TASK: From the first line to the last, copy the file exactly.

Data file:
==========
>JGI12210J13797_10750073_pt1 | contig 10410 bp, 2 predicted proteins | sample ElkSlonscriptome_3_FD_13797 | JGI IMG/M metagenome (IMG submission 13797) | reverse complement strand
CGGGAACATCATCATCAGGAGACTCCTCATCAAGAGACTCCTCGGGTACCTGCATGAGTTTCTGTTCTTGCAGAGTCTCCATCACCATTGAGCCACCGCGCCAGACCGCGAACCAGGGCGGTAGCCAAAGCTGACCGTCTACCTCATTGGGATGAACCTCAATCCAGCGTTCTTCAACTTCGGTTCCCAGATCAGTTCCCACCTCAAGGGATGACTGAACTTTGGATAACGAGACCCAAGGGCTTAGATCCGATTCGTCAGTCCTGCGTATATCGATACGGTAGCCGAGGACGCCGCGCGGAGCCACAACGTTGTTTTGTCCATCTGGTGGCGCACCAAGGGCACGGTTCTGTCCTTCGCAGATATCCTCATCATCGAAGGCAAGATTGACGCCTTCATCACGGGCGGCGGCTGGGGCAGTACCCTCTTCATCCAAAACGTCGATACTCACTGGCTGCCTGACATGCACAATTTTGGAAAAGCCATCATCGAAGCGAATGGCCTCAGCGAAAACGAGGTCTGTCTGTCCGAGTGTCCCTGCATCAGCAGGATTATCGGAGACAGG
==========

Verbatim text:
>JGI12210J13797_10750073_pt1 | contig 10410 bp, 2 predicted proteins | sample ElkSlonscriptome_3_FD_13797 | JGI IMG/M metagenome (IMG submission 13797) | reverse complement strand
CGGGAACATCATCATCAGGAGACTCCTCATCAAGAGACTCCTCGGGTACCTGCATGAGTTTCTGTTCTTGCAGAGTCTCCATCACCATTGAGCCACCGCGCCAGACCGCGAACCAGGGCGGTAGCCAAAGCTGACCGTCTACCTCATTGGGATGAACCTCAATCCAGCGTTCTTCAACTTCGGTTCCCAGATCAGTTCCCACCTCAAGGGATGACTGAACTTTGGATAACGAGACCCAAGGGCTTAGATCCGATTCGTCAGTCCTGCGTATATCGATACGGTAGCCGAGGACGCCGCGCGGAGCCACAACGTTGTTTTGTCCATCTGGTGGCGCACCAAGGGCACGGTTCTGTCCTTCGCAGATATCCTCATCATCGAAGGCAAGATTGACGCCTTCATCACGGGCGGCGGCTGGGGCAGTACCCTCTTCATCCAAAACGTCGATACTCACTGGCTGCCTGACATGCACAATTTTGGAAAAGCCATCATCGAAGCGAATGGCCTCAGCGAAAACGAGGTCTGTCTGTCCGAGTGTCCCTGCATCAGCAGGATTATCGGAGACAGG